For what it’s worth, Daisey has responded to the controversy, on his own blog, and his reflections are definitely worth reading.

While the initial run of this production is over, it sounds like they’ll be scheduling more performances in the future (the venue has changed for each performance). It’s certainly worth checking out, if you get another chance.

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Truthiness: Dos and Don’ts in Reality-Based Theatre

Cross-posted from Glasswater Theatre’s This is Not a Review

I’ve been thinking a lot lately (as have a lot of people) about the relationship between the theatre and the truth. Partly in view of the upcoming Glasswater project, and partly from the fallout from Mike Daisey’s genre transgressions with The Agony and the Ecstasy of Steve Jobs, I’ve been thinking about how theatre artists grapple with facts to uncover the truth.I don’t really want to talk about Daisey’s work right now – many, many people have already said things worth reading on it, and frankly, I haven’t seen it (although Outside the March will be bringing it to Toronto in May, and I certainly intend to see it then!). In case you haven’t been on the Internet lately: Daisey’s work has, shall we say, a problematic relationship with facts: it was billed as “not a work of fiction”, despite having some fictive elements. Once the proverbial shit hit the fan in Daisey’s project, it was hard not to wonder about the massive grey area between total Fact and total Fiction on the stage. In this bizarre climate, I saw two productions in Toronto based to a greater or lesser degree in reality, each grappling in its own way. By revealing their limitations to the audience, their truthiness was less of a problem.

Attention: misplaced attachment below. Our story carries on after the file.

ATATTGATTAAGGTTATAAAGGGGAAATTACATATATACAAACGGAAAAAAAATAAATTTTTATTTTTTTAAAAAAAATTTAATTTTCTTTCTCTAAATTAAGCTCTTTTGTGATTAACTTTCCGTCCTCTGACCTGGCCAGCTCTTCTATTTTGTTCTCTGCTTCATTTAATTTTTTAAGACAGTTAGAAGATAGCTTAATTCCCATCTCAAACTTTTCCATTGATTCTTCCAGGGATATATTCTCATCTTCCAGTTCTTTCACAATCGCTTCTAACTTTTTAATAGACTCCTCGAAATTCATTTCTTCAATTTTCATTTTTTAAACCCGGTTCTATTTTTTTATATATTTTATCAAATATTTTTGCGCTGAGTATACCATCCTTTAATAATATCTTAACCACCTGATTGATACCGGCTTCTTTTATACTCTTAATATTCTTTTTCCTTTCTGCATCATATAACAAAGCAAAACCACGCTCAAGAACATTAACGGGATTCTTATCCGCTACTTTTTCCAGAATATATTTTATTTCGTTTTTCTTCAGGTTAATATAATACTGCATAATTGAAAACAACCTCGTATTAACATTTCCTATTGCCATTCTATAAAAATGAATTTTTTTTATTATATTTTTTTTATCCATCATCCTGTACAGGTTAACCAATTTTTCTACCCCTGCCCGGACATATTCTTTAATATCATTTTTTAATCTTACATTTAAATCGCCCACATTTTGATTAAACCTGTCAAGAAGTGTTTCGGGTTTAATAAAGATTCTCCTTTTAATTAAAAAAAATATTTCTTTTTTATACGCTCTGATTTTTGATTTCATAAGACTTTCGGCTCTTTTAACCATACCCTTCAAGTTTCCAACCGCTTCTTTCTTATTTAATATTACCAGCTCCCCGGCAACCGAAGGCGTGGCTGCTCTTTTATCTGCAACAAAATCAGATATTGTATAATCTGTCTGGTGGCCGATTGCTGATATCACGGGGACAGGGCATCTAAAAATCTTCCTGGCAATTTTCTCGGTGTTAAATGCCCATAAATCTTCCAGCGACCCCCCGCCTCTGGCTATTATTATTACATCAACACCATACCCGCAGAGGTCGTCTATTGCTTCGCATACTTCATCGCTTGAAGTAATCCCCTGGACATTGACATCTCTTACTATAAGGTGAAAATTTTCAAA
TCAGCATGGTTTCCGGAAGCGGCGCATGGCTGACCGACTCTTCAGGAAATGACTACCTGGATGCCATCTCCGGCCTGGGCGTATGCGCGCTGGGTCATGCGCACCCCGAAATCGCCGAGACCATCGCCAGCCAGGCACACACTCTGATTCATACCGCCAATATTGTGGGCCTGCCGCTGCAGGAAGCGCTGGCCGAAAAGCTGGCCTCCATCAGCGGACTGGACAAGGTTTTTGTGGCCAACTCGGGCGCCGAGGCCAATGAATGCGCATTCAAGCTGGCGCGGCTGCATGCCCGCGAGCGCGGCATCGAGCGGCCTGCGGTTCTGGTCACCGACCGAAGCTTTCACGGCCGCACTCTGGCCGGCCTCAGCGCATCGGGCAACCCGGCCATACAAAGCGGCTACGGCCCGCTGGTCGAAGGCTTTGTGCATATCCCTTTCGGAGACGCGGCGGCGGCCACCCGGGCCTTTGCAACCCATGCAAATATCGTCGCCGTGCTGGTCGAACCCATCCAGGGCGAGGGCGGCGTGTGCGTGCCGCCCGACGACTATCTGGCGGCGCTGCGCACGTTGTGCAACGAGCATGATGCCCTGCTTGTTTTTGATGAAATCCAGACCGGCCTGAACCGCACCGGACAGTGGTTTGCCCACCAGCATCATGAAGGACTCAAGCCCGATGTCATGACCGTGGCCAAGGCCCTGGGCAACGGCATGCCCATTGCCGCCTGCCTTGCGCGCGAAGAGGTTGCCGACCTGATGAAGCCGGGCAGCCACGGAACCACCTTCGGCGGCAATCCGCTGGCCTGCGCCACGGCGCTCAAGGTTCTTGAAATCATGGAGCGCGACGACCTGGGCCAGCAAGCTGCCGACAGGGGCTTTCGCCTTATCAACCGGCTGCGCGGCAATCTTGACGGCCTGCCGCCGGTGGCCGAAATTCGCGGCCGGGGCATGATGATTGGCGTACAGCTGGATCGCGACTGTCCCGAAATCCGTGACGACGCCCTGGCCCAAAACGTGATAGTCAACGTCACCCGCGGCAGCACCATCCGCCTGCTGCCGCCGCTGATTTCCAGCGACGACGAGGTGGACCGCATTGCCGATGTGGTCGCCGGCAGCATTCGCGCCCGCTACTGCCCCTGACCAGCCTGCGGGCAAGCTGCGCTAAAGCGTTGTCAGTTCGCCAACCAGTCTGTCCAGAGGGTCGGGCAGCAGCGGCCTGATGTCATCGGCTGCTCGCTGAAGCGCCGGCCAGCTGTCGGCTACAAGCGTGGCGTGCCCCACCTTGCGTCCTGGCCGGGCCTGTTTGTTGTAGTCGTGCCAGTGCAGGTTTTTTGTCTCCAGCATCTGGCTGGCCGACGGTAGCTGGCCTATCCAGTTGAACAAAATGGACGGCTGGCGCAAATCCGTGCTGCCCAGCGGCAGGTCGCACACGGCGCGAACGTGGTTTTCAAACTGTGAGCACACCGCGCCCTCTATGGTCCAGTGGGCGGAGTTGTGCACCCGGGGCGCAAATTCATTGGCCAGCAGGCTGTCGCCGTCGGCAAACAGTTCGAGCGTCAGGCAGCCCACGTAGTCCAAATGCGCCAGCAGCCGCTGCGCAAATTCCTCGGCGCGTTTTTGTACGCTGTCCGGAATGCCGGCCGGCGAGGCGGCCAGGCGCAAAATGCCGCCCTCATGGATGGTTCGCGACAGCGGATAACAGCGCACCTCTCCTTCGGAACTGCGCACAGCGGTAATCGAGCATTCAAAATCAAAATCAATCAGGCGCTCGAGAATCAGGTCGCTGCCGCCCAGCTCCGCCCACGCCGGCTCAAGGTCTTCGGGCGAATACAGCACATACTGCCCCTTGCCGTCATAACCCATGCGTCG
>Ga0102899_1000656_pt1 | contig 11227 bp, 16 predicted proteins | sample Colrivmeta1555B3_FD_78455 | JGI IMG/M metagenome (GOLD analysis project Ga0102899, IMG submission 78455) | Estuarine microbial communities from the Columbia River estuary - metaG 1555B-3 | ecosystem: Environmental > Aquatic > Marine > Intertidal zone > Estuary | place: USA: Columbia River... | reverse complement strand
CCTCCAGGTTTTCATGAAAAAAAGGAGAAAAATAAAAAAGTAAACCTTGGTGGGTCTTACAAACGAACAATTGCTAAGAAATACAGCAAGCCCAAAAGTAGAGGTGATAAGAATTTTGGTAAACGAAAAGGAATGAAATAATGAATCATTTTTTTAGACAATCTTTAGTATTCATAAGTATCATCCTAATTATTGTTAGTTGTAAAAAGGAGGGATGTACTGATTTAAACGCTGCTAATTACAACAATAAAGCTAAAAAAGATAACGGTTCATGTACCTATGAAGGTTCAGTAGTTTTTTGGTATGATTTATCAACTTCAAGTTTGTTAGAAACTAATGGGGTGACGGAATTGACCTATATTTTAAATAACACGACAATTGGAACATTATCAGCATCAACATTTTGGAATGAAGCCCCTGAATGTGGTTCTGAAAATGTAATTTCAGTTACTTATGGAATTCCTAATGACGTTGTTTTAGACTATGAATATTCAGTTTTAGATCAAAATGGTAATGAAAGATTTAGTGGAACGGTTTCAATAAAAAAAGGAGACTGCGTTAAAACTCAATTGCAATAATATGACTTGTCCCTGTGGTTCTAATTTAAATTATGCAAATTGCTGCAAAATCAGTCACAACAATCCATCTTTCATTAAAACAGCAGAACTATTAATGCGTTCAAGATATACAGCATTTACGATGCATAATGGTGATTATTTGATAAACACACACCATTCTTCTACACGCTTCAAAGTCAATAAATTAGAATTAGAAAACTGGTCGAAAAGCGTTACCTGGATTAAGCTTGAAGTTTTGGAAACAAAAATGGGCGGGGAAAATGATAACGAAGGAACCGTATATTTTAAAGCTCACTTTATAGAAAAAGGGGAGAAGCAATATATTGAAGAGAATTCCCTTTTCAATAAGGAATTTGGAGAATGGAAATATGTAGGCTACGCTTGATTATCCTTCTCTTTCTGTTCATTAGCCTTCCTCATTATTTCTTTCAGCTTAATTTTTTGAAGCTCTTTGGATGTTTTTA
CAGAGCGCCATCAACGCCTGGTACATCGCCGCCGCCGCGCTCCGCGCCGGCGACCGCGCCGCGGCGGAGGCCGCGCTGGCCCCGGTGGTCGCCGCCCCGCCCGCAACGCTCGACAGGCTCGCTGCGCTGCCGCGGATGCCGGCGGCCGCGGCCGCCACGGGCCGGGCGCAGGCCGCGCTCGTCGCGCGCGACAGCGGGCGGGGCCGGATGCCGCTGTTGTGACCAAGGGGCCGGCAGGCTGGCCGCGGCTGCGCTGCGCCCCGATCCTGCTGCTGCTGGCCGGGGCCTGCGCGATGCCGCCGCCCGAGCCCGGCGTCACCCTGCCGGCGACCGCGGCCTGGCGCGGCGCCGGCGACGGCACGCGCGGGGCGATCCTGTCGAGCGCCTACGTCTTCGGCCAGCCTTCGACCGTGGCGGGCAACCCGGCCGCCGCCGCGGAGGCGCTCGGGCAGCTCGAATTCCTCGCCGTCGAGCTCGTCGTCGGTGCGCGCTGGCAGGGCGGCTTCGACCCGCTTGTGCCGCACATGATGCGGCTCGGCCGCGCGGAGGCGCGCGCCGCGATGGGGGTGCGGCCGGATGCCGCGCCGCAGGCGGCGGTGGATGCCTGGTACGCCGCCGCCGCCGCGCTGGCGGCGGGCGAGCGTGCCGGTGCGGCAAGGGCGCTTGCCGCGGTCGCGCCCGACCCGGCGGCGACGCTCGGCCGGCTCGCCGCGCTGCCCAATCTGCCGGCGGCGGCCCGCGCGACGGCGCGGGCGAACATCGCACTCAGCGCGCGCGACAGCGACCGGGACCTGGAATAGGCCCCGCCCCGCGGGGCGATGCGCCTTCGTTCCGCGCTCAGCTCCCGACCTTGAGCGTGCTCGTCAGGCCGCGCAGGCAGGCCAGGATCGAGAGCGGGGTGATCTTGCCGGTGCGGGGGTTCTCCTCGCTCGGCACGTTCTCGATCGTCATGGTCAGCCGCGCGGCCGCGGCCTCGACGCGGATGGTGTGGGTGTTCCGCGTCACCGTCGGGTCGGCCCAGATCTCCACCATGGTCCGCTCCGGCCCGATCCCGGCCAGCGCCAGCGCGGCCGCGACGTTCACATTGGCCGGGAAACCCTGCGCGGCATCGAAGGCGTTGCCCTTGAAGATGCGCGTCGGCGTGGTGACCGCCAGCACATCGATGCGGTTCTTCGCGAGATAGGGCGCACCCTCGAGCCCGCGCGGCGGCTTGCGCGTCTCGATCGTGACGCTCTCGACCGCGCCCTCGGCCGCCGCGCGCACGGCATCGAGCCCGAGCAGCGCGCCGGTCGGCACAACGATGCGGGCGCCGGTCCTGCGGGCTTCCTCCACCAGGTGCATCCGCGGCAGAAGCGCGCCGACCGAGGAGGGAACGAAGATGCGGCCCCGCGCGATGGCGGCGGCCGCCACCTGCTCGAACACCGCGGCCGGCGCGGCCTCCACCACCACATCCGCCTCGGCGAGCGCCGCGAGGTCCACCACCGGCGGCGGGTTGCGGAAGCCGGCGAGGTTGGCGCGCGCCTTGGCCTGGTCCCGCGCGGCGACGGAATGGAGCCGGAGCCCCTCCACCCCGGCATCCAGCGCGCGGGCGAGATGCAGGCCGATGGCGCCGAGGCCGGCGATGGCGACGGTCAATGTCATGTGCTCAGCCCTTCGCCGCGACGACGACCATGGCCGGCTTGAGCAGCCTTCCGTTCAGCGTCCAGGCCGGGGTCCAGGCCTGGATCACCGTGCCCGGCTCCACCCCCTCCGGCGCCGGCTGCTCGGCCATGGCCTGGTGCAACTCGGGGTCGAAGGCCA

The piece that took the greatest liberty with the facts was Proud by Michael Healey. The story of an unnamed prime minister of Canada (who is very, very clearly based on Stephen Harper), Proud made news when Healey accused Tarragon Theatre Artistic Director Richard Rose of not programming Proud out of fear of political repercussions (Rose has not directly responded to the allegation). While this dispute doesn’t particularly interest me, it is germane to the problem of the truthiness of Healey’s script.

The play starts with the premise that during the most recent federal election, all the Quebec seats that went to the NDP instead went to the Conservatives, leaving them with both a crippling majority, and the huge number of rookie MPs from ridings they hadn’t anticipated winning – people who hadn’t been groomed for the position or selected from the party elite. This gives Healey a clearly fictive space in which to explore the motivations of the very real (though, significantly, unnamed) Prime Minister – and allows him to think honestly about the man, while putting clearly fictional things in his mouth, giving him the plausible deniability of fiction. The result was a show that smacked of “truthiness” – vaguely based in reality, and having the ring of truth, but not being factually accurate in any way. Interestingly, since the reading of the show, in a bizarre element of life imitating art, a backbench MP has put forward private members bill somewhat similar to a private members bill put forth in the play, with a similar (public) government reaction. This certainly strengthens the truthiness of the piece, but because of the clearly fictional elements it still stays away from presenting fiction as fact. Is it different enough to avoid litigation? Time will tell.